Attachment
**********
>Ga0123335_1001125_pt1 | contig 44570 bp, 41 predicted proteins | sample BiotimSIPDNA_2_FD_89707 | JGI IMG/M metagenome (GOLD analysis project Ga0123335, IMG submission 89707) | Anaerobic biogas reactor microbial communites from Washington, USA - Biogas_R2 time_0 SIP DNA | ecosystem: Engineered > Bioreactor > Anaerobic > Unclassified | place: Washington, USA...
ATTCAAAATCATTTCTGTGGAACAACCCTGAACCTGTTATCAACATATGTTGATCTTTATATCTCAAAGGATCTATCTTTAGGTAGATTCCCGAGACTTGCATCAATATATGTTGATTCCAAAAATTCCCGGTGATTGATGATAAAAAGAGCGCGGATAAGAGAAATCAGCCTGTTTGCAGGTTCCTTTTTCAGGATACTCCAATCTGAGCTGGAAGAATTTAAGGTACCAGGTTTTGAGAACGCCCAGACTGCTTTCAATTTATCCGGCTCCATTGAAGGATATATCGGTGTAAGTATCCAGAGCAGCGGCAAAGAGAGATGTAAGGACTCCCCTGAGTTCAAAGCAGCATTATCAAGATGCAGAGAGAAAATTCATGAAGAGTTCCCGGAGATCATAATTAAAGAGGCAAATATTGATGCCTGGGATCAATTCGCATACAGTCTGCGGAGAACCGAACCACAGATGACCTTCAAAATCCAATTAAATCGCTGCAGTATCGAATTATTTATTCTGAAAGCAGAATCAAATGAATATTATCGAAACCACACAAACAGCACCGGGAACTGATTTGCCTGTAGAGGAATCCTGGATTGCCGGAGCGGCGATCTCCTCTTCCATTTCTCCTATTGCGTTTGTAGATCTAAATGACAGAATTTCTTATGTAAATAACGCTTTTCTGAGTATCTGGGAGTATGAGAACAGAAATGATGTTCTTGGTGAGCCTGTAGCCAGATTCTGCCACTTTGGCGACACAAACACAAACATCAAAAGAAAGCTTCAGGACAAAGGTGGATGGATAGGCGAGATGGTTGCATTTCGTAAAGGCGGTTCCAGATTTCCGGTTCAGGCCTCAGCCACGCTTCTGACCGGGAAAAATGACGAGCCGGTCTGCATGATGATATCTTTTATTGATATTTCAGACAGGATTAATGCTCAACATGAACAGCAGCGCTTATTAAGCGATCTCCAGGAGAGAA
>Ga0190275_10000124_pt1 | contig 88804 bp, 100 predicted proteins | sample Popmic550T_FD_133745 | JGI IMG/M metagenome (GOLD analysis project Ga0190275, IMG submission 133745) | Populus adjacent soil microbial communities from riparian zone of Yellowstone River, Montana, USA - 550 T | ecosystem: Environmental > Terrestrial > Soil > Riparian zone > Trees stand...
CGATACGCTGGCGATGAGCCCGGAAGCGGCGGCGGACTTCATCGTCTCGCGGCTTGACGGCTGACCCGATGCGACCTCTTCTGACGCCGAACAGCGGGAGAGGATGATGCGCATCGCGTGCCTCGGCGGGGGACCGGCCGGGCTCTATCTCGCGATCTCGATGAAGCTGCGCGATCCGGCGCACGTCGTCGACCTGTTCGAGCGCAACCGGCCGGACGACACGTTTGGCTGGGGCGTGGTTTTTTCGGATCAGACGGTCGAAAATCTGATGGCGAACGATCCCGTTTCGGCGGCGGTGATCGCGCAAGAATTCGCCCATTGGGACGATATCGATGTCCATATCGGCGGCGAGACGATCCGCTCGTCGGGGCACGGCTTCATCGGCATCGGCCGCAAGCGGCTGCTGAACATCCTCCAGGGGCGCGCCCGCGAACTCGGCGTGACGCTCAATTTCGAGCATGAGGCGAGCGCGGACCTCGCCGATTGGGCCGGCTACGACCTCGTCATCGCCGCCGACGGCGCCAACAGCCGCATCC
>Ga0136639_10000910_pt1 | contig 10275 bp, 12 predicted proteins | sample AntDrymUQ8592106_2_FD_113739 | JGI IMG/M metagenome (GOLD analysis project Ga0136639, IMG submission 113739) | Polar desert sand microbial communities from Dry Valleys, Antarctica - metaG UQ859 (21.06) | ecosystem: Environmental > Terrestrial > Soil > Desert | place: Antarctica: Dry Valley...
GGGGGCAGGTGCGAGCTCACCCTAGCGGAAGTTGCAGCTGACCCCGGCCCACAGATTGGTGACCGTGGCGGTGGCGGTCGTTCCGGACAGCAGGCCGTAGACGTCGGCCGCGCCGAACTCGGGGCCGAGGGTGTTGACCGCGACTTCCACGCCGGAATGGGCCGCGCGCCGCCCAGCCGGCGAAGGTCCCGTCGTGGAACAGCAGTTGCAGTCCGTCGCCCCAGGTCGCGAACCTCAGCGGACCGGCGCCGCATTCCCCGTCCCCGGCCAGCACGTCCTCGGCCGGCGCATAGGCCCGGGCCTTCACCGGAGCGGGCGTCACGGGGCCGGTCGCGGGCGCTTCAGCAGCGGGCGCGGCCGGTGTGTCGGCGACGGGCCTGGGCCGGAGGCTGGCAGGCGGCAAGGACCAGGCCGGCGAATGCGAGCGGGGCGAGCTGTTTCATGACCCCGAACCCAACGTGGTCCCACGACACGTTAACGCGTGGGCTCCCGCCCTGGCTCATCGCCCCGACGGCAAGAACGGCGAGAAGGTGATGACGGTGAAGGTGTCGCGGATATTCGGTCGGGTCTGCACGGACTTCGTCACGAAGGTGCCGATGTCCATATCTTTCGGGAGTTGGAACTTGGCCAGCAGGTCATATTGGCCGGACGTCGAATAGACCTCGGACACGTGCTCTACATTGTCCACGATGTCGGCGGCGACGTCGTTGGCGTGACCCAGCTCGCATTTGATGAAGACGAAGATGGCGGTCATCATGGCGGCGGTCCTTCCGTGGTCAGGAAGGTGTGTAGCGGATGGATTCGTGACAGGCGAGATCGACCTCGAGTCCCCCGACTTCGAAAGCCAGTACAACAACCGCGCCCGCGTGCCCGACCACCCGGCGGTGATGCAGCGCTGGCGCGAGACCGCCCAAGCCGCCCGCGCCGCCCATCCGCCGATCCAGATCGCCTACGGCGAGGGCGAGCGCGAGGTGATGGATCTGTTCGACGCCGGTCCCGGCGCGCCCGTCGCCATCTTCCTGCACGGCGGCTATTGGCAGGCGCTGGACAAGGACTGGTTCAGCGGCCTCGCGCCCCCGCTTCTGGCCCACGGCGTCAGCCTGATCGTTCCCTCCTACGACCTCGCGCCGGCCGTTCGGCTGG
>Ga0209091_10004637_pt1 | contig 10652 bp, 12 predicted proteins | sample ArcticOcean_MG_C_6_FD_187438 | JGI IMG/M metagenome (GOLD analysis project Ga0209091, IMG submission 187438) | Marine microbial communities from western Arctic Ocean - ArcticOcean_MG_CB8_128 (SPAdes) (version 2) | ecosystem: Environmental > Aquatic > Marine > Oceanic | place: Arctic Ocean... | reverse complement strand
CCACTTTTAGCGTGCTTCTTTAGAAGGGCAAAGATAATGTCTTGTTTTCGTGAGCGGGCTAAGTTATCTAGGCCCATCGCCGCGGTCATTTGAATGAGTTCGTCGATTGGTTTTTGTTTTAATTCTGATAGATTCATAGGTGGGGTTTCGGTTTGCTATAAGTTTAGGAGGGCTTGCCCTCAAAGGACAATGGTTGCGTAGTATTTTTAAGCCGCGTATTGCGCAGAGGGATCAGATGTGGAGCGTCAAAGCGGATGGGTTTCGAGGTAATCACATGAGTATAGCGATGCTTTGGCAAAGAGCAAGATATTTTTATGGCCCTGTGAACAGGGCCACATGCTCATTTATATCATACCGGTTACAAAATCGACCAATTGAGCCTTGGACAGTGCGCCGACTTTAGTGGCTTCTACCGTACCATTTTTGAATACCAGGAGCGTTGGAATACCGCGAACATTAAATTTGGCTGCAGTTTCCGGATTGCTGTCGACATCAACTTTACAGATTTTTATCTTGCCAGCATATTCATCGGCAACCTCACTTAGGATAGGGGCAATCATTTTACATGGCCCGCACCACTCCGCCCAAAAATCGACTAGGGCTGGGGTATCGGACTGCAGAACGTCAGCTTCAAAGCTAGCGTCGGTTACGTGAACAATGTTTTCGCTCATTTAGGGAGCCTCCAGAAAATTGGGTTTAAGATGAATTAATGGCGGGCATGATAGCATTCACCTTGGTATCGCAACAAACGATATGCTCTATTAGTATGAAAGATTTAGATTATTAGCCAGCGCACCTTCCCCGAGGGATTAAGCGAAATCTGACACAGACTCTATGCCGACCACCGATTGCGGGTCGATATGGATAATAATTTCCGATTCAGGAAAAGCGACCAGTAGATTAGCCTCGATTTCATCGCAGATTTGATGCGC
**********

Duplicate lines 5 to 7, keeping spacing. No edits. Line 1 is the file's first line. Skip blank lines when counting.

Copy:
>Ga0136639_10000910_pt1 | contig 10275 bp, 12 predicted proteins | sample AntDrymUQ8592106_2_FD_113739 | JGI IMG/M metagenome (GOLD analysis project Ga0136639, IMG submission 113739) | Polar desert sand microbial communities from Dry Valleys, Antarctica - metaG UQ859 (21.06) | ecosystem: Environmental > Terrestrial > Soil > Desert | place: Antarctica: Dry Valley...
GGGGGCAGGTGCGAGCTCACCCTAGCGGAAGTTGCAGCTGACCCCGGCCCACAGATTGGTGACCGTGGCGGTGGCGGTCGTTCCGGACAGCAGGCCGTAGACGTCGGCCGCGCCGAACTCGGGGCCGAGGGTGTTGACCGCGACTTCCACGCCGGAATGGGCCGCGCGCCGCCCAGCCGGCGAAGGTCCCGTCGTGGAACAGCAGTTGCAGTCCGTCGCCCCAGGTCGCGAACCTCAGCGGACCGGCGCCGCATTCCCCGTCCCCGGCCAGCACGTCCTCGGCCGGCGCATAGGCCCGGGCCTTCACCGGAGCGGGCGTCACGGGGCCGGTCGCGGGCGCTTCAGCAGCGGGCGCGGCCGGTGTGTCGGCGACGGGCCTGGGCCGGAGGCTGGCAGGCGGCAAGGACCAGGCCGGCGAATGCGAGCGGGGCGAGCTGTTTCATGACCCCGAACCCAACGTGGTCCCACGACACGTTAACGCGTGGGCTCCCGCCCTGGCTCATCGCCCCGACGGCAAGAACGGCGAGAAGGTGATGACGGTGAAGGTGTCGCGGATATTCGGTCGGGTCTGCACGGACTTCGTCACGAAGGTGCCGATGTCCATATCTTTCGGGAGTTGGAACTTGGCCAGCAGGTCATATTGGCCGGACGTCGAATAGACCTCGGACACGTGCTCTACATTGTCCACGATGTCGGCGGCGACGTCGTTGGCGTGACCCAGCTCGCATTTGATGAAGACGAAGATGGCGGTCATCATGGCGGCGGTCCTTCCGTGGTCAGGAAGGTGTGTAGCGGATGGATTCGTGACAGGCGAGATCGACCTCGAGTCCCCCGACTTCGAAAGCCAGTACAACAACCGCGCCCGCGTGCCCGACCACCCGGCGGTGATGCAGCGCTGGCGCGAGACCGCCCAAGCCGCCCGCGCCGCCCATCCGCCGATCCAGATCGCCTACGGCGAGGGCGAGCGCGAGGTGATGGATCTGTTCGACGCCGGTCCCGGCGCGCCCGTCGCCATCTTCCTGCACGGCGGCTATTGGCAGGCGCTGGACAAGGACTGGTTCAGCGGCCTCGCGCCCCCGCTTCTGGCCCACGGCGTCAGCCTGATCGTTCCCTCCTACGACCTCGCGCCGGCCGTTCGGCTGG
>Ga0209091_10004637_pt1 | contig 10652 bp, 12 predicted proteins | sample ArcticOcean_MG_C_6_FD_187438 | JGI IMG/M metagenome (GOLD analysis project Ga0209091, IMG submission 187438) | Marine microbial communities from western Arctic Ocean - ArcticOcean_MG_CB8_128 (SPAdes) (version 2) | ecosystem: Environmental > Aquatic > Marine > Oceanic | place: Arctic Ocean... | reverse complement strand